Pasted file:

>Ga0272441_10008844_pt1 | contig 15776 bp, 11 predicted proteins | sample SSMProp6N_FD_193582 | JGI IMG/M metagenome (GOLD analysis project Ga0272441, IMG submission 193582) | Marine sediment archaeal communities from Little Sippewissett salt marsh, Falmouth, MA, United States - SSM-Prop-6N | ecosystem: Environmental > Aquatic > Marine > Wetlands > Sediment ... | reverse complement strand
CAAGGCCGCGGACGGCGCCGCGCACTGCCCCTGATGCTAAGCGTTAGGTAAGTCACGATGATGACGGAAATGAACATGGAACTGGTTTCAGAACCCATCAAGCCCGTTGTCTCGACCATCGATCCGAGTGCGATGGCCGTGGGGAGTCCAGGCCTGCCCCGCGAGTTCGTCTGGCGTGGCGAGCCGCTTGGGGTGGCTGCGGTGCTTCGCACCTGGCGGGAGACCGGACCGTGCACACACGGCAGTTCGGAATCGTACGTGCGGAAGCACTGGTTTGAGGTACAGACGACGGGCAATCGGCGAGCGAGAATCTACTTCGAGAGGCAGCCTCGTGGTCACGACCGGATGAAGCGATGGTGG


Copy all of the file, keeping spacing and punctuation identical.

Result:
>Ga0272441_10008844_pt1 | contig 15776 bp, 11 predicted proteins | sample SSMProp6N_FD_193582 | JGI IMG/M metagenome (GOLD analysis project Ga0272441, IMG submission 193582) | Marine sediment archaeal communities from Little Sippewissett salt marsh, Falmouth, MA, United States - SSM-Prop-6N | ecosystem: Environmental > Aquatic > Marine > Wetlands > Sediment ... | reverse complement strand
CAAGGCCGCGGACGGCGCCGCGCACTGCCCCTGATGCTAAGCGTTAGGTAAGTCACGATGATGACGGAAATGAACATGGAACTGGTTTCAGAACCCATCAAGCCCGTTGTCTCGACCATCGATCCGAGTGCGATGGCCGTGGGGAGTCCAGGCCTGCCCCGCGAGTTCGTCTGGCGTGGCGAGCCGCTTGGGGTGGCTGCGGTGCTTCGCACCTGGCGGGAGACCGGACCGTGCACACACGGCAGTTCGGAATCGTACGTGCGGAAGCACTGGTTTGAGGTACAGACGACGGGCAATCGGCGAGCGAGAATCTACTTCGAGAGGCAGCCTCGTGGTCACGACCGGATGAAGCGATGGTGG